The 76ers kept the win-streak intact. And the third seed, too.
Justin Anderson had a season-high 25 points, and Markelle Fultz became the youngest player in NBA history to record a triple-double — his first — as the Sixers hammered the Milwaukee Bucks, 130-95, in Wednesday night's regular-season finale at the Wells Fargo Center. They ended the season with 16 straight victories, extending their franchise record. And they clinched their desired Eastern Conference No. 3 seed in the upcoming NBA playoffs.
"I didn't know what to expect," Ben Simmons said of the blowout. "I just knew coming in we were ready."
Now, they'll face the Miami Heat in the first round. Game 1 is set for Saturday at the Wells Fargo Center at 8 p.m.
The Sixers finished the regular season with a 52-30 mark, their best record since finishing 56-26 in the 2000-01 campaign. The Bucks finished with a 44-38 record and dropped to the seventh seed.
The Sixers would have kept the third seed even with a loss, because the fourth-seeded Cleveland Cavaliers lost at home to the New York Knicks. The setback dropped the Cavs (50-32) two games back in the standings.
But it was obvious from the start that the Sixers were destined to clinch the third seed.
They shot 72.7 percent on three-pointers in the first quarter en route to a 46-18 lead. They went on to take a commanding 41-point lead (70-29) after Dario Saric's 4-foot floater with 5 minutes, 7 seconds left in the second quarter.
"They jumped into this game in a big way early," Brett Brown said
The home team took an 80-44 lead at intermission. The 80 points were a floor record for points scored in a half. The Sixers shot 49.5 percent from the field and 41.7 percent on three-pointers for the game.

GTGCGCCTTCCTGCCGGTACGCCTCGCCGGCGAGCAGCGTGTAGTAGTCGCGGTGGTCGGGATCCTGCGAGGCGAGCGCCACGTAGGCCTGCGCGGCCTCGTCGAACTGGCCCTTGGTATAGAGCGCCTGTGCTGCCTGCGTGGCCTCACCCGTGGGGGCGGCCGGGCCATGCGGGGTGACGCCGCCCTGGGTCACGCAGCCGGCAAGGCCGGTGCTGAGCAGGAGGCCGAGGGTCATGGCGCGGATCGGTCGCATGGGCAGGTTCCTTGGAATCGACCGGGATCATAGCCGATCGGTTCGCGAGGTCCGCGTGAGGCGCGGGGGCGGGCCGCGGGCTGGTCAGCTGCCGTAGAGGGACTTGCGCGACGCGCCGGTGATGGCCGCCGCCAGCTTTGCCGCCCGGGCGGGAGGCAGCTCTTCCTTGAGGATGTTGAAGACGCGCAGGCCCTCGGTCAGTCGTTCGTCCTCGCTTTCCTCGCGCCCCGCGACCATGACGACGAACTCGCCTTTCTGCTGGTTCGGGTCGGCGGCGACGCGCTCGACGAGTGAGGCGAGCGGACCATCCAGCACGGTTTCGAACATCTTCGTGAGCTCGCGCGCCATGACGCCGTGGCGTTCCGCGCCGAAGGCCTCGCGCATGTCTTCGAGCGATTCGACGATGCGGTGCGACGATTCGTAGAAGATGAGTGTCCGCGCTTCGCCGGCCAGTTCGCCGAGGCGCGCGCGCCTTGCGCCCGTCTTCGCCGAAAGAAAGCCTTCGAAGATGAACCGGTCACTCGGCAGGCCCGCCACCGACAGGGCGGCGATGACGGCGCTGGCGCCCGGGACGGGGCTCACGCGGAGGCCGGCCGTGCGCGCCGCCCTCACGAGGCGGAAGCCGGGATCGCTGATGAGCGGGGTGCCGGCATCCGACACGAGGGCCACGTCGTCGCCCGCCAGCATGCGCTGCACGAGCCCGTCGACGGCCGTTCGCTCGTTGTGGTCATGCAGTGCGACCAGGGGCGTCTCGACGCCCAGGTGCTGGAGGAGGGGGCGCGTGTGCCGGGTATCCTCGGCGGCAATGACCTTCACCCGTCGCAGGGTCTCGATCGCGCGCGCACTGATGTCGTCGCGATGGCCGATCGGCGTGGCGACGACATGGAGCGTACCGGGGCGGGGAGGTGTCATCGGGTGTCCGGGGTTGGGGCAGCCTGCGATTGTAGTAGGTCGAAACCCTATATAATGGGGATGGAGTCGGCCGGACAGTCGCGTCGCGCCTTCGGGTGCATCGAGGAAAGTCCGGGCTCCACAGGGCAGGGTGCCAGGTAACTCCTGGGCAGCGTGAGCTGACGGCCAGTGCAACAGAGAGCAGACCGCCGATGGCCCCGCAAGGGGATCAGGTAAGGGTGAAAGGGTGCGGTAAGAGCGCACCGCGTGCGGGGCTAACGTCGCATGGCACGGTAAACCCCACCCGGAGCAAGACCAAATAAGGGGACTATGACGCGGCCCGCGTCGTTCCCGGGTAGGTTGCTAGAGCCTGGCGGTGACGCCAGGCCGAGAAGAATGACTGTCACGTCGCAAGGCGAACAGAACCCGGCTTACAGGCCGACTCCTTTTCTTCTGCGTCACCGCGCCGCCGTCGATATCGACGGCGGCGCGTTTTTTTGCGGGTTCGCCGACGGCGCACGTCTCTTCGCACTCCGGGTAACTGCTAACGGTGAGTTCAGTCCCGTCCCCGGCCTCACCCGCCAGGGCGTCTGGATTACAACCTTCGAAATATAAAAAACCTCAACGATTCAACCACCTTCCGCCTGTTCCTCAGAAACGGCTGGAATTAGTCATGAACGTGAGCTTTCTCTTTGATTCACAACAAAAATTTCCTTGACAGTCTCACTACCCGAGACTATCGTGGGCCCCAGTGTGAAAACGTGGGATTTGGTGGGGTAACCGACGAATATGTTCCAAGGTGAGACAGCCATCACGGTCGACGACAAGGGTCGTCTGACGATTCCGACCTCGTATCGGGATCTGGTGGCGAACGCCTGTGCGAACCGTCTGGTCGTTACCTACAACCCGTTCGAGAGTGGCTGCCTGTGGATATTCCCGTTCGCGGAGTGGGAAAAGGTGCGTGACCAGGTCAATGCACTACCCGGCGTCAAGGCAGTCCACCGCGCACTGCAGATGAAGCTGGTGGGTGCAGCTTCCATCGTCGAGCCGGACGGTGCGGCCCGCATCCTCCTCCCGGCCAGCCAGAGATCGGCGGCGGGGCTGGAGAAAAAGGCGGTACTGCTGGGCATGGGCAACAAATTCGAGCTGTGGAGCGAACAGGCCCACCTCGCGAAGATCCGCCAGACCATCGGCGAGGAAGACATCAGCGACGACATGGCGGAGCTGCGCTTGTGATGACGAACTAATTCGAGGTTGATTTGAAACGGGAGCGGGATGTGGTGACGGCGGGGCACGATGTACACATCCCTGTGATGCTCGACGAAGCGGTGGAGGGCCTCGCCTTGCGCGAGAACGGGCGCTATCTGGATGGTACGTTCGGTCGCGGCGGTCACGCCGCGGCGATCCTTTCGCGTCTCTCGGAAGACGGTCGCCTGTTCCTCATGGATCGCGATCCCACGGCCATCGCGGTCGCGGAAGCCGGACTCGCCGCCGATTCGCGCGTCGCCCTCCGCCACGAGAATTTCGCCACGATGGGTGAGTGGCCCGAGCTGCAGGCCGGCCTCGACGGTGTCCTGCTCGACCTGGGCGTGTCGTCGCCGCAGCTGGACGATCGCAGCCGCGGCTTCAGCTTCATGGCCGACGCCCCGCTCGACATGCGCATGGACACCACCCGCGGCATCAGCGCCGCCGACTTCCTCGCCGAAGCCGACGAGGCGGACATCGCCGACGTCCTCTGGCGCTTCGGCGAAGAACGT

They did their damage minus two of their starters — Joel Embiid and JJ Redick.
This marked the eighth consecutive game that Embiid has missed after fracturing the orbital bone near his left eye and suffering a concussion against the New York Knicks on March 28.
Redick was a late scratch with lower-back tightness.
"We've got a lot of talent," Anderson said. "This team is loaded. As you can see, you can throw anybody in . … We're loaded from top to bottom."
There's no denying that reserves Anderson and Fultz were the most impressive players on the court.
One night after not having his number called, Anderson dominated the Bucks. The swingman scored on an array of dunks and three-pointers, making 9 of 17 shots, including 5 of 12 behind the arc. His three-pointers made and attempts were career highs. He played nearly 32 minutes, a season-high.
"It just felt good to get out there and share this with the team," Anderson said. "Whatever happens from here, everything is about the team. It's a collective effort.
"And I want to make sure I put myself in a position to help whenever my name is called."
Fultz finished with 13 points, 10 assists, 10 rebounds, two steals, and one block. It was the first-overall pick's 10th game back after missing 68.
The 19-year-old has regained his confidence, and it's benefiting the Sixers.
Marco Belinelli, who started in place of Redick, scored 13 points.
Saric finished with 24 points after being listed as probable with a chipped tooth. Reserves Richaun Holmes (19 points) and T.J. McConnell (16) were the Sixers' other double-digit scorers.
Ben Simmons had four points, seven assists, and six rebounds in 22 minutes. He and starters Robert Covington (five points), Amir Johnson (eight), and Belinelli sat out the fourth quarter.
Milwaukee all-star forward Gianis Antetokounmpo had 10 points on 5-for-14 shooting. Jabari Parker paced the Bucks with 25 points in a reserve role.
On Saturday, the Sixers will make their first postseason appearance since the 2011-12 season.
The Sixers and Heat (44-38) split their four regular-season meetings, with Miami winning the final two. Each team won their home games.
In their last game, on March 8, the Sixers had no answers for Hassan Whiteside. The Miami center had a game-high 26 points on 9-for-12 shooting in the 108-99 victory. He also finished with eight rebounds and two blocked shots.